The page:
The Diet & Intense Exercise Mindset

The first core content blog; what is the diet & exercise mindset and why it could be holding you back from achieving your long term health & fitness goals.

[1500 words - 5mins 30secs read time]

This is the first article in my core content series.  These articles are designed to give you an insight into my coaching philosophy and methods that I use with my clients.  In this article, you will learn about the diet and intense exercise mindset, which is the usual way of doing things for many people whose goal is to lose weight.

What is the Diet and Intense Exercise Mindset?

The Diet and Intense Exercise Mindset (DIEM) is a weight loss focused strategy.  It typically consists of:

  • An intense focus on weight loss (on the scales)
  • Trying to lose weight as quickly as possible; under one pound a week may be seen as unsuccessful.
  • Rules and restrictions; large calorie deficits, cutting out entire food groups and/or certain foods..
  • Exercise focused on maximum calorie burn.  You may focus on long, boring cardio sessions or focus on high-intensity training - with calorie burn being your main focus.  
  • Labelling foods, entire days or yourself as ‘good or bad’.  You are either on or off a diet, and there is no place in between.

The DIEM involves cutting your calories back (being in a calorie deficit) and increasing your exercise output with the sole focus on losing weight, generally as quickly as possible - even at the expense of other markers such as health, energy and well being.  

The Diet Cycle

The dieting cycle is something that plays out for most people whether it be over days, weeks, months or years.  It is personified by a desire to lose weight and putting all your card on the table to get to your goal as quickly as possible.  The dieting cycle follows a fairly predictable sequence that plays out as weight yo-yo’ing over time.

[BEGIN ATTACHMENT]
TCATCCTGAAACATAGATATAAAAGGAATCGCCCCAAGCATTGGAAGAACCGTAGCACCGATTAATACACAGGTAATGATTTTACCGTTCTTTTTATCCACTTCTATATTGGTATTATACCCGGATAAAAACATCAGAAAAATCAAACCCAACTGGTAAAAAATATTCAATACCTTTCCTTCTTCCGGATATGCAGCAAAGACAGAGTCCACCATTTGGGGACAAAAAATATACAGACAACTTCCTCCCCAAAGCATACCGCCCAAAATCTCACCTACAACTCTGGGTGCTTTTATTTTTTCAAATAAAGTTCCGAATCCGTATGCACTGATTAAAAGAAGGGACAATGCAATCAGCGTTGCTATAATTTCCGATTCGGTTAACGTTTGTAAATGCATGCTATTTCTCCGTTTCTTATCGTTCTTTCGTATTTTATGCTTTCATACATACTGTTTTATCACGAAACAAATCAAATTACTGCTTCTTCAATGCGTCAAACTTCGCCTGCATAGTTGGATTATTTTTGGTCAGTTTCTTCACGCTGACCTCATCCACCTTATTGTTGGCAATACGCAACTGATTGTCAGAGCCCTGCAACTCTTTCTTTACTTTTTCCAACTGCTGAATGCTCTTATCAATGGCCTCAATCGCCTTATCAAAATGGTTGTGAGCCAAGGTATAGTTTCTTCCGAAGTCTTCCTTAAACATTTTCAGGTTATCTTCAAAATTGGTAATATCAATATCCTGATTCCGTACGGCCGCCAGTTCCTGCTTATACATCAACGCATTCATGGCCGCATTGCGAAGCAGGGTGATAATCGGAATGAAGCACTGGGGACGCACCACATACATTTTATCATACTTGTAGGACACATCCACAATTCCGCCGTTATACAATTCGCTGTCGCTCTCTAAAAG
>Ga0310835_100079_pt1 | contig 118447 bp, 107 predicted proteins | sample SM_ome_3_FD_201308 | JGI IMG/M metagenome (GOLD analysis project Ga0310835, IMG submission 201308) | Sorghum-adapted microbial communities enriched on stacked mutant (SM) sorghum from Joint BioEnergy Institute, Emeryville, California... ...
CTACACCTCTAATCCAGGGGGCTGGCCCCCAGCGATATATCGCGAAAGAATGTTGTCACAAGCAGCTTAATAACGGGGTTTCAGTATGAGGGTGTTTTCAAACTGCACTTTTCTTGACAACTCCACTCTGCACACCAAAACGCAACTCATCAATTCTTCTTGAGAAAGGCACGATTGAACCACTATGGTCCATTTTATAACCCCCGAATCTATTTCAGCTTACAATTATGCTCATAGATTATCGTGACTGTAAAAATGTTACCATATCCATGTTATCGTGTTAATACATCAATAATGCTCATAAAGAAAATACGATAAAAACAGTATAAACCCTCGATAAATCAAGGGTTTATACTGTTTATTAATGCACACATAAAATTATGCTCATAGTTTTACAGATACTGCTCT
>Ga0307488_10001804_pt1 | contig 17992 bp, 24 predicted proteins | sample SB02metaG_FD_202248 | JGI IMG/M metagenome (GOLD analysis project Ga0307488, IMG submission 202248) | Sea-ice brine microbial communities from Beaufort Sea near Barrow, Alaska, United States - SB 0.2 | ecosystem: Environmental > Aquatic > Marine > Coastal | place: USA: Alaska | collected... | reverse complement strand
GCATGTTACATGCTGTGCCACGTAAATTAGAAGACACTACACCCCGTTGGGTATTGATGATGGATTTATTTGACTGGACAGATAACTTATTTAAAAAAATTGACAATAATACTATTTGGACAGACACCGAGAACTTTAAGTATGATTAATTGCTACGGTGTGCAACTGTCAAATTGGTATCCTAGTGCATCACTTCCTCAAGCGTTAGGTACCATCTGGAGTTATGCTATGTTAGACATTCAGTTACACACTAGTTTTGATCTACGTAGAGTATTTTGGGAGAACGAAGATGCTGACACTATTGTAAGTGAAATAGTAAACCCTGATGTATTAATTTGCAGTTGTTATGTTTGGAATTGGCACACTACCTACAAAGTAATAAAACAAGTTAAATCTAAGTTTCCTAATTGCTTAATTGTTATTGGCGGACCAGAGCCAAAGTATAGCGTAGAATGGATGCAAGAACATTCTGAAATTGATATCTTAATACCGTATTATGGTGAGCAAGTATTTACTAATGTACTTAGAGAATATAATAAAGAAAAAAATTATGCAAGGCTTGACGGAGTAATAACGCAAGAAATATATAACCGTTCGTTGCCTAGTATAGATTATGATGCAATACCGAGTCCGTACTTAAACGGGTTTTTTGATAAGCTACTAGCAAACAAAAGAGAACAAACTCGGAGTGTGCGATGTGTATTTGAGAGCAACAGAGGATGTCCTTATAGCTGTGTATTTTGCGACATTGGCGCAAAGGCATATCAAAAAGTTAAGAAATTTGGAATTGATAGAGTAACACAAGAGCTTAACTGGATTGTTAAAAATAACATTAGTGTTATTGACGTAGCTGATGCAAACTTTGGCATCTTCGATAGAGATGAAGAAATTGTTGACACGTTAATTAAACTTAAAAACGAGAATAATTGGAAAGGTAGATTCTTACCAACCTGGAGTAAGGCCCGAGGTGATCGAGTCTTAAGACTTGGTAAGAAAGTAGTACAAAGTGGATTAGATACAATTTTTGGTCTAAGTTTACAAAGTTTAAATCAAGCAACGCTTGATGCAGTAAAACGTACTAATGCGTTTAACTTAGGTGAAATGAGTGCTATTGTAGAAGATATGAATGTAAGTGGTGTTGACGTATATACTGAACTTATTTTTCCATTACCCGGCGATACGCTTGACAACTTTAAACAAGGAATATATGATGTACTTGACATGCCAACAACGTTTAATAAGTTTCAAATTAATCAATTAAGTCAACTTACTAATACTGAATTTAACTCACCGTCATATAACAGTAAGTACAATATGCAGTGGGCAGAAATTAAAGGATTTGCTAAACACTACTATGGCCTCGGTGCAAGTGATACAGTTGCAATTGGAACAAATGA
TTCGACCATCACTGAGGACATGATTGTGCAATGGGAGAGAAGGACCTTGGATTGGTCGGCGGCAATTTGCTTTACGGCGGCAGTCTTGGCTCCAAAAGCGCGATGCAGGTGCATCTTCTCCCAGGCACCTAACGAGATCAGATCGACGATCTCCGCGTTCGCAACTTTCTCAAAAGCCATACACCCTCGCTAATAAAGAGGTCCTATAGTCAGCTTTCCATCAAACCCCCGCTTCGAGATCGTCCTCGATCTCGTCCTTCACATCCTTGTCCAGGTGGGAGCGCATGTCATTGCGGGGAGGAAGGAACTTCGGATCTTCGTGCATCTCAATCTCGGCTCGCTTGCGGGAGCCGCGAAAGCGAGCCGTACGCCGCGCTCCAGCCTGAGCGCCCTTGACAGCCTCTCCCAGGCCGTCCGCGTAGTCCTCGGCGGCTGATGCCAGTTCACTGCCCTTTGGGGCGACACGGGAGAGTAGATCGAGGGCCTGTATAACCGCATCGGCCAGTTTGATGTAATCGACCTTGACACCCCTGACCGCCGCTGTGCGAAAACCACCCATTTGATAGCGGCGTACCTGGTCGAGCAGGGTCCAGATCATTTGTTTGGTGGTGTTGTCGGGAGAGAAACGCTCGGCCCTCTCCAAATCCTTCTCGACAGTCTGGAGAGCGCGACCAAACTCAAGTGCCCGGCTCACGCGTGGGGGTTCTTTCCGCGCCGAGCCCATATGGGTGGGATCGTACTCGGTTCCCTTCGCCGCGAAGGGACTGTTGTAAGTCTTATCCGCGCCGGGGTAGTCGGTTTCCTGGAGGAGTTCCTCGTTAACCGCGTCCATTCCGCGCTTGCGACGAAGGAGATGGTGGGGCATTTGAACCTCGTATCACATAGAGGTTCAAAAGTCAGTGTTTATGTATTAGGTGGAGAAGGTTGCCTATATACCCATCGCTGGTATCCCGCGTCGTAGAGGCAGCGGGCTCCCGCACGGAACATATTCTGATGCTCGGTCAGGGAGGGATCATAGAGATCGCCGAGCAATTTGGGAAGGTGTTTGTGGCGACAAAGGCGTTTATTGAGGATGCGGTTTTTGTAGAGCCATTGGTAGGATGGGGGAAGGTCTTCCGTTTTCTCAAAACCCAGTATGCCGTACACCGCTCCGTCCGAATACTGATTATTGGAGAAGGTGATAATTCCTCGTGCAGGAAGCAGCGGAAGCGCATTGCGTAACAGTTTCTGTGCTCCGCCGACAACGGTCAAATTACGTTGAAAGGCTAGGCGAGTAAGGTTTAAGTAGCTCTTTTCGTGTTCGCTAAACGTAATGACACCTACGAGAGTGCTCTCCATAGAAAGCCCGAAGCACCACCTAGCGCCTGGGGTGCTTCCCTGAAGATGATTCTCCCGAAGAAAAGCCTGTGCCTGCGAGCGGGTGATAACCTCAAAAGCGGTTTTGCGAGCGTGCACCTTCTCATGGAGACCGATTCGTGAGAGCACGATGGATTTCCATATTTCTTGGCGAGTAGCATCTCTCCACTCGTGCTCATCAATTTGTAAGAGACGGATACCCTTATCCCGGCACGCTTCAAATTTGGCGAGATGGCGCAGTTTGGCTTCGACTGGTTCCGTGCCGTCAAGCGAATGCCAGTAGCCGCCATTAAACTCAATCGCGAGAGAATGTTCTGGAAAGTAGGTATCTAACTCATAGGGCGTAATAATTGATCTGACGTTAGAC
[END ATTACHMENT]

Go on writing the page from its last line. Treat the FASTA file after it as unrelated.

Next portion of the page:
Has that cycle played out in your life at all?    

Why is the DIEM the go-to method?

There is a reason that it is common to go for the latest diet/exercise program when trying to lose weight.  If there were no benefits to you, the diet industry wouldn’t be a multi-million-pound industry.

And that benefit is the initial weight loss and positive feelings that achieving some success brings you.  You want to feel good.  You want to look good.  And you generally want those things as quickly and as easily as possible.  And diets are positioned and marketed as the best method of doing both of those things.  They give you a framework that almost guarantees the initial weight loss.

And if you have followed a diet in the past you have probably seen results.  Can you think back to a diet that has really worked for you?  By ‘really worked’, I mean has it helped you achieve your long term goal and maintained that goal?

You may romanticise about the results you saw in the first week or month of the last diet you followed.  Thinking back to how well that diet worked and forgetting the periods after can seduce you into thinking that the diet works and that it was only your willpower that let you down.  

The risks of long term dieting

Our bodies are amazing machines.  They are made to survive.  And as you’ve probably read elsewhere, there is a disconnect between our primal bodies and the fast-paced modern life we live.  The human body is still designed to survive periods of drought and famine, in a time when we are living in the complete opposite; high availability of tasty, calorie-dense foods and jobs that mean we do not need to move much.  We are able to eat more food than ever, whilst the need to move as much as possible has disappeared for many.

When we enter a period of dieting, which our body perceives as drought/famine, we have various automatic physiological and psychological mechanisms in place to help us either survive (reduce energy output) and/or seek out more food.

These mechanisms include:

  • A lowered metabolism due to changes in thyroid hormone and also due to eating less and weighing less (save energy).
  • Increased hunger and desire for high calorie processed foods (seek out food)
  • Decreased energy both in everyday life and during exercise (save energy)
  • Feeling less full/satisfied after a meal (increase energy input)
  • A decreased desire to train (save energy)
  • If, in addition, you are training with high intensity/frequency your overall performance may drop off.